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tv   PBS News Hour  PBS  June 30, 2017 3:00pm-4:01pm PDT

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captioning sponsored by newshour productions, llc >> woodruff: good evening. i'm judy woodruff. on the newshour tonight: president trump suggests that congress repeal obamacare even if they can't craft a replacement. we talk with senator roy blunt of missouri about the republican's push to salvage their bill. then, a new approach to policing in one of the country's most violent cities, by getting cops out of their cars and engaged with the community in camden, new jersey. >> we saw, almost instantaneously, a change in the atmosphere within neighborhoods. that's what people wanted from us, and it has helped us significantly, for us to provide better policing services to them as well.
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>> woodruff: and, it's friday. from the travel ban to controversial tweets, mark shields and david brooks analyze the weeks news. all that and more, on tonight's pbs newshour. >> major funding for the pbs newshour has been provided by: ♪ ♪ moving our economy for 160 years. bnsf, the engine that connects us.
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>> the ford foundation. working with visionaries on the frontlines of social change worldwide. >> and with the ongoing support of these institutions: and friends of the newshour. >> this program was made possible by the corporation for public broadcasting. and by contributions to your pbs station from viewers like you. thank you. >> woodruff: senate republicans have begun the fourth of july recess, with president trump urging them to get rid of obamacare, even if they can't replace it yet.
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in a tweet this morning, he said, "if republican senators are unable to pass what they are working on now, they should immediately repeal, and then replace at a later date!" the white house said later it is still "fully committed" to getting a bill through the senate. the president's feud with cable news hosts mika brzezinksi and joe scarborough escalated today. mr. trump drew widespread condemnation yesterday for criticizing brzezinski's appearance and intelligence. today, the "morning joe" team on msnbc charged that the white house had threatened them with a tabloid expose, last spring: >> we got a call, that the "national enquirer" is going to run a negative story against you guys, and donald, the president, is friends with the guy that runs the "national enquirer." and they said, if you call the president up and you apologize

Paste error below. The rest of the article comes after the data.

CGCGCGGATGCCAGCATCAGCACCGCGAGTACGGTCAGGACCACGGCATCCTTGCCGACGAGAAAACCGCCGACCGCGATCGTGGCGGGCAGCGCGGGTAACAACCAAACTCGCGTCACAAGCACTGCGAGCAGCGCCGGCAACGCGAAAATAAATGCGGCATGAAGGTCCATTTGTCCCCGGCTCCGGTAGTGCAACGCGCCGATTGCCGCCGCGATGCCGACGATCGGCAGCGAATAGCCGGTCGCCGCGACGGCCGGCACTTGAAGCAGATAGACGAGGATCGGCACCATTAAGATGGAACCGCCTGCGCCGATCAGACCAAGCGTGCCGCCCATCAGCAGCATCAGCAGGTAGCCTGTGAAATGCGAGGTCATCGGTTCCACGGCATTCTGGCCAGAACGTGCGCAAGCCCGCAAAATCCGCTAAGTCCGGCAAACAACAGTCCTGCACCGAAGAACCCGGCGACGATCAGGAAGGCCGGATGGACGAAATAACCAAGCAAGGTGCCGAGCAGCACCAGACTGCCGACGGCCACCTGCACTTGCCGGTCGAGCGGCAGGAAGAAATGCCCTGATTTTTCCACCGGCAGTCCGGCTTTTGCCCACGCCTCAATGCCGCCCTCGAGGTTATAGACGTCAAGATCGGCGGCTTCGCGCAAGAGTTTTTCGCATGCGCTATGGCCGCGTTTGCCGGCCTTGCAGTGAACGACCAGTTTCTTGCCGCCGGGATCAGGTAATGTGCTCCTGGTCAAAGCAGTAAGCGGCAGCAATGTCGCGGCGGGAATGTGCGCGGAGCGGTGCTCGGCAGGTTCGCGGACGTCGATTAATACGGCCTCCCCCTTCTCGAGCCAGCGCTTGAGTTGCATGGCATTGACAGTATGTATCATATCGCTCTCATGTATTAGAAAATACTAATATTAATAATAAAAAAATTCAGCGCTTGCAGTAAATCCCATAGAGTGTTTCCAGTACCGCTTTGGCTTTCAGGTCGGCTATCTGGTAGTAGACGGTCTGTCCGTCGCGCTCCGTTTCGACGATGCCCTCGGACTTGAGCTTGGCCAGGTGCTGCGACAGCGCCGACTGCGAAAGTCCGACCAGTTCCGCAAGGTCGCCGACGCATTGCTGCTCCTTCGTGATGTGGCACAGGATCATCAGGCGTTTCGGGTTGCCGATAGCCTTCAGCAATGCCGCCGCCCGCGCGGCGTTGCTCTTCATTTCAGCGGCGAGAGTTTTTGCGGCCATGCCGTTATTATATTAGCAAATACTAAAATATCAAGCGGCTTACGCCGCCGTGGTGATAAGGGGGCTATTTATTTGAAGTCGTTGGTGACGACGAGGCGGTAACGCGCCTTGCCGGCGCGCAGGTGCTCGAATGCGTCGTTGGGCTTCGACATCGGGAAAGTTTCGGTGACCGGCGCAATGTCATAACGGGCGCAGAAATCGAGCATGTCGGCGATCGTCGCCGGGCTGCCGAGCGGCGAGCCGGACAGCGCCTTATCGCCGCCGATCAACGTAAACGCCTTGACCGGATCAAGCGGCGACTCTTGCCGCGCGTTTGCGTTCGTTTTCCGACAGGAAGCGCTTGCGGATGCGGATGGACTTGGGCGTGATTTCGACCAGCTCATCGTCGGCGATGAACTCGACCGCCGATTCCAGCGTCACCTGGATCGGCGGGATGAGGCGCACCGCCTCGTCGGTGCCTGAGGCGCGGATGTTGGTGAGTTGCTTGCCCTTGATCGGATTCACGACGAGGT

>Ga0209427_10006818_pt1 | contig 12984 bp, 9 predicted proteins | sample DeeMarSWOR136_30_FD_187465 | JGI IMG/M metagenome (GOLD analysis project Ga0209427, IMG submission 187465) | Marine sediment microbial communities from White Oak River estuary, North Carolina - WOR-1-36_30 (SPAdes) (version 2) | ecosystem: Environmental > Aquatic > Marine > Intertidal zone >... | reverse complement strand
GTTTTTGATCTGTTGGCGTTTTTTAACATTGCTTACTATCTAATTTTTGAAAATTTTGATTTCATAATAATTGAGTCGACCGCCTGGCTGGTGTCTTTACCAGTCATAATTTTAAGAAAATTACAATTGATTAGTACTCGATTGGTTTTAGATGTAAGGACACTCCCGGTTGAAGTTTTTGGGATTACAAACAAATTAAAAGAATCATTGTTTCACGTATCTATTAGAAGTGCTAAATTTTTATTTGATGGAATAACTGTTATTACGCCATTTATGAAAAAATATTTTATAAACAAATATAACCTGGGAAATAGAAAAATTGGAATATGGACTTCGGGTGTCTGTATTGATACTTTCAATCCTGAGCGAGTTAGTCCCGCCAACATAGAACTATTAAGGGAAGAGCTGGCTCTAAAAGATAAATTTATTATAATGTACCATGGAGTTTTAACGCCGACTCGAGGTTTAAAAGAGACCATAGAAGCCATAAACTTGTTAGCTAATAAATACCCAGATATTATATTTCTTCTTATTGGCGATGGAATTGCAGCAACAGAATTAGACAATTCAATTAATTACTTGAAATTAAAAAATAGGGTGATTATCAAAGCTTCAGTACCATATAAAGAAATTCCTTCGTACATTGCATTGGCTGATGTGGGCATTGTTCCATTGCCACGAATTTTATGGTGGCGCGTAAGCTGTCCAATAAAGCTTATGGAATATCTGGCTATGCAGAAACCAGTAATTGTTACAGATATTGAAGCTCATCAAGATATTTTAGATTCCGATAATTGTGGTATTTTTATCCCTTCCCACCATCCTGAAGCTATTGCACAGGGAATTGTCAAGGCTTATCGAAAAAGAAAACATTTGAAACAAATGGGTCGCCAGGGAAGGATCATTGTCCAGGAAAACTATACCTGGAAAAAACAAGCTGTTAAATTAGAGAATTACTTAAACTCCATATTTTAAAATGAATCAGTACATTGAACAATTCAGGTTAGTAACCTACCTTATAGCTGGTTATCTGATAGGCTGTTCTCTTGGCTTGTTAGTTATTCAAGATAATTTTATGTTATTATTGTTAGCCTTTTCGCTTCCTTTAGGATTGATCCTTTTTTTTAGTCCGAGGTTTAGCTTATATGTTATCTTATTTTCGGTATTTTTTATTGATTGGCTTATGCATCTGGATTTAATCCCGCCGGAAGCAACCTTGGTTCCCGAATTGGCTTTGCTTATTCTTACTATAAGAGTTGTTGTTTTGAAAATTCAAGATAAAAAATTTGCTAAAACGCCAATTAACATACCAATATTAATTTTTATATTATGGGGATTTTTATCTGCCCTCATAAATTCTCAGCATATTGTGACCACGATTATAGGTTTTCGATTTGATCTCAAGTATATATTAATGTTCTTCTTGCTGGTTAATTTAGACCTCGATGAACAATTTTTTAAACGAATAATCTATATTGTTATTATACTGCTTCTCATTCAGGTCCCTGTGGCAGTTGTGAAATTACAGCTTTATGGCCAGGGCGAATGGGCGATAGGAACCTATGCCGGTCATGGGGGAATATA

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for your coverage, then he will pick up the phone and, basically, spike the story. >> woodruff: the "national enquirer" said it was unaware of any discussions involving the white house and the "morning joe" hosts. the president answered scarborough's allegation with a denial. he said, "fake news. he called me to stop a 'national enquirer' article. i said no!" a scaled-back version of president trump's travel ban is now in force, affecting six mostly muslim nations, and refugees in general. it took effect late thursday. there were scattered protests in los angeles and other cities, but none of the airport chaos that had greeted the original order in january. meanwhile, hawaii asked a federal judge to expand the list of those eligible beyond immediate family members of those already in the u.s. china lodged a public protest
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today over u.s. plans to sell $1.4 billion in arms to taiwan. the foreign ministry said that the move runs counter to president trump's commitment to the "one-china" policy. beijing considers taiwan to be a renegade province. separately, chinese president xi jinping was in hong kong to mark the 20th anniversary of the city's handover from britain. he greeted thousands of chinese troops at an army garrison, a display aimed at groups calling for hong kong's independence. xi made clear that china is not letting go. >> ( translated ): after 20 years of hong kong's return to the motherland, the practice of "one country, two systems" has gained universally acknowledged success. of course, we have encountered some new situations, new problems and new challenges in the practice. it is not horrible to have problems. the point is to figure out some ways to solve the problems. >> woodruff: the chinese foreign ministry also caused a stir, dismissing the 1997 agreement